Horny & Lonely ~ Episode 1

Updated: Apr 23

Lemon Meringue, Bathing & Shaving


Cooking coitus & collaboration with Annie Maxwell


A Note to our Readers:


EPISODE ONE : Lemon Meringue, Bathing & Shaving

Egg: The Basics


Few (if any) ingredients are as foundational as the egg. The ovum is, in its very nature, full of potential, and this potentiality is best exemplified by the variety of its functionality in the kitchen. The egg isn’t just a perfect pocket of nutrition; eggs can also provide structure, moisture, color and flavor in addition to being used as washes, acting as leavening and binding agents, or used as thickeners, tenderizers or emulsifiers. Your fave could never!

A standard chicken egg is composed of the shell, various membranes, an air picket, egg white, egg yolk and chalazae, pronounced [kuh-lay-zee], which are the helix-spun cords that connect the yolk to the inside of the shell. There is much to be said about each part of an egg, but in this episode we will set our sights on the whites. An egg white, also called the albumen, looks like a cohesive blob, but is actually a series of alternating layers of thick and thin goo. Egg whites are composed of about 90% water and 10% protein. The primary function of the white is to protect and surround the yolk; it also serves as a nutritional layer to support a growing embryo. Take note of the whites’ appearance: cloudy, firmer whites are a product of higher levels of carbon dioxide and indicative of fresher eggs. Older eggs are characterized by clearer and runnier whites as the CO2 gas has slowly been released from inside the shell.


Technique: Egg White S&M

I’ll go ahead and just say it; egg whites are kinky. What other food stiffens up after being beaten for minutes at a time? Foamy goop, vigorous strokes and a ‘firm but gentle hand’ are requisites for any cook hoping to achieve a towering soufflé or delicate angel food cake. This is not an attempt to be clever, this is the truth. Here’s a direct quote from one of the pre-eminent cookbook of our time, The Joy of Cooking:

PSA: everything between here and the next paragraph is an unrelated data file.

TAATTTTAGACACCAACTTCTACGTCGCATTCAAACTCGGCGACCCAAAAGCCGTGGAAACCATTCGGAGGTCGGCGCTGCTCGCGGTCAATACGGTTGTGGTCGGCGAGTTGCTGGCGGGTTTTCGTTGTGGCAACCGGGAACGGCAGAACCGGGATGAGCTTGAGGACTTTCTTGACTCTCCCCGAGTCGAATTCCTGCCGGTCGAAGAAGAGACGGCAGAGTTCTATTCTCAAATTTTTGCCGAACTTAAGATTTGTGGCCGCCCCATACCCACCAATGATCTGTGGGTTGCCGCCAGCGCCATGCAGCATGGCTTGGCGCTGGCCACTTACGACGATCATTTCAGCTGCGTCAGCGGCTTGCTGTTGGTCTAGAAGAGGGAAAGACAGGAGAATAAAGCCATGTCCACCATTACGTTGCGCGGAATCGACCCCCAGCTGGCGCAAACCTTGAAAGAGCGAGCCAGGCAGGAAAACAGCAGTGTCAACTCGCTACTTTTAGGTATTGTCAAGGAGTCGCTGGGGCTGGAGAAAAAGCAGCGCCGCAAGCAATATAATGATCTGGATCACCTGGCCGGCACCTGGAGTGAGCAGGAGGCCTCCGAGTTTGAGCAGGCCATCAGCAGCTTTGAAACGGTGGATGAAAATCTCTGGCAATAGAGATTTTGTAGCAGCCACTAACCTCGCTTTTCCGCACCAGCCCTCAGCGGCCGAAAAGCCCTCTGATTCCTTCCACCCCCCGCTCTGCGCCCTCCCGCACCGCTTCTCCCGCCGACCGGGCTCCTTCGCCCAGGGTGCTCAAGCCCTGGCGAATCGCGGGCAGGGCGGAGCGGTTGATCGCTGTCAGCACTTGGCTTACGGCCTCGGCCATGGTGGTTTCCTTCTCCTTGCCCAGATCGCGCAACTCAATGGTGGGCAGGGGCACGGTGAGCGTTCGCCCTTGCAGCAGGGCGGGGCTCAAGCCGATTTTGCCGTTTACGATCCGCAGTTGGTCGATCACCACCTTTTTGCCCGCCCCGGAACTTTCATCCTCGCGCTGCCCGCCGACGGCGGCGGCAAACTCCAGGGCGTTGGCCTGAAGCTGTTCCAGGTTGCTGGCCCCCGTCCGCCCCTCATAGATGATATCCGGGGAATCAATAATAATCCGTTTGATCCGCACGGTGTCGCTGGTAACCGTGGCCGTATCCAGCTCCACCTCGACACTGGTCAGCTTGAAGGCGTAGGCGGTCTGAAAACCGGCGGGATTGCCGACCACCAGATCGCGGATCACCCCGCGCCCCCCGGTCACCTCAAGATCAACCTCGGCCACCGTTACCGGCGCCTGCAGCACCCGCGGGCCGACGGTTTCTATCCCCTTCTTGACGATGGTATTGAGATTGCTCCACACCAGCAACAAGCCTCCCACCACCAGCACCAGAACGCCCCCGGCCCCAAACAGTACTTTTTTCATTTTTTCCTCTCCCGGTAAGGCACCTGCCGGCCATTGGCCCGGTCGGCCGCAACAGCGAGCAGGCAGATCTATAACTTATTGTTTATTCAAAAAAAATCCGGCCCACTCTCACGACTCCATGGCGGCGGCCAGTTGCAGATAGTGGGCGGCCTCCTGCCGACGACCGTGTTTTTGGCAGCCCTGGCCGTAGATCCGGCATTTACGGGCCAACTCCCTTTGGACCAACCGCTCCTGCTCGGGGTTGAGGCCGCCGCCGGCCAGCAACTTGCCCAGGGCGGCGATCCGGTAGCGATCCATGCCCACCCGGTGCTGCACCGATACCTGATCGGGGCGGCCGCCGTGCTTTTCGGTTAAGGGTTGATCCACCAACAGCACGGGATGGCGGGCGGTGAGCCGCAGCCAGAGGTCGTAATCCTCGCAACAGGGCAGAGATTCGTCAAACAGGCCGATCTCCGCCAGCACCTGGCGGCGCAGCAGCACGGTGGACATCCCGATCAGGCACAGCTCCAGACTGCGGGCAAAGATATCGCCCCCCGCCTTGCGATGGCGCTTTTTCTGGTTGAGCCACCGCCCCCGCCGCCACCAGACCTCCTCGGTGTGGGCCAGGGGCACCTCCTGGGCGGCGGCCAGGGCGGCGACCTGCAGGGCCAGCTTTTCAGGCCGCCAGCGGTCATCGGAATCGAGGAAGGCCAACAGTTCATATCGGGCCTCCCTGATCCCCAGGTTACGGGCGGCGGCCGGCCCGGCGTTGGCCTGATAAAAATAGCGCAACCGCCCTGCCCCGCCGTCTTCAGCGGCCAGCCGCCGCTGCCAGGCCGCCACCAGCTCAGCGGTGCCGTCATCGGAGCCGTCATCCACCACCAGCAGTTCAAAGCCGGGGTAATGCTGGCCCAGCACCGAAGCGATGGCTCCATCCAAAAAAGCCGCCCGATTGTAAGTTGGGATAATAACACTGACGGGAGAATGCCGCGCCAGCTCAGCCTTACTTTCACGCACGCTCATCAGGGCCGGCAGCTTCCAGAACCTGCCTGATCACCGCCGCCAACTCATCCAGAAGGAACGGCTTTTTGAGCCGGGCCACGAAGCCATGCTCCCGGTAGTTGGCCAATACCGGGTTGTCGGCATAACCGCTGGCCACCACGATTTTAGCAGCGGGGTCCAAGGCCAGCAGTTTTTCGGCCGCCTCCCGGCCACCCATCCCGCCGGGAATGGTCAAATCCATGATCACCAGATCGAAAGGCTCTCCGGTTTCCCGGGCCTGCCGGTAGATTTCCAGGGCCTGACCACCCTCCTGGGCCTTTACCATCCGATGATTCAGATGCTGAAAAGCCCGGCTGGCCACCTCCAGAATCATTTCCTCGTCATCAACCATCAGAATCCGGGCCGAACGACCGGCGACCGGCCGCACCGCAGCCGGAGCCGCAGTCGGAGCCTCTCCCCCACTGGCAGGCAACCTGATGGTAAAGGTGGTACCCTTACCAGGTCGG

“Egg whites can be beaten by hand or in an electric mixer... If beating by hand, be prepared to give your forearm a workout—about 300 strokes in 2 minutes for 2 egg whites. Using a thin-wired, flexible whisk, begin slowly and lightly with a very relaxed wrist motion and beat steadily until the egg whites lose their translucency and become foamy. At this point, gradually increase beating tempo, using large hand motions to incorporate the maximum air, and continue without stopping, until the whites are airy and have reached the desired state of firmness. Follow the same principle with an electric mixer, starting on low speed and increasing speed as the whites become foamy and then begin to stiffen. When working with a hand-held mixer, push the beaters around the bowl, moving them up and through the whites to incorporate more air and similarly starting on low speed and progressing to high. The key to a successful egg foam is to stop beating when the eggs are stiff but not dry. Overbeating causes the whites to turn grainy and brittle, making it difficult to incorporate them into a batter without rupturing the air cells… to preserve their volume when incorporating them into a soufflé or batter, beaten whites need a firm but gentle hand.” (Rombaurer and Rombaurer 928-9).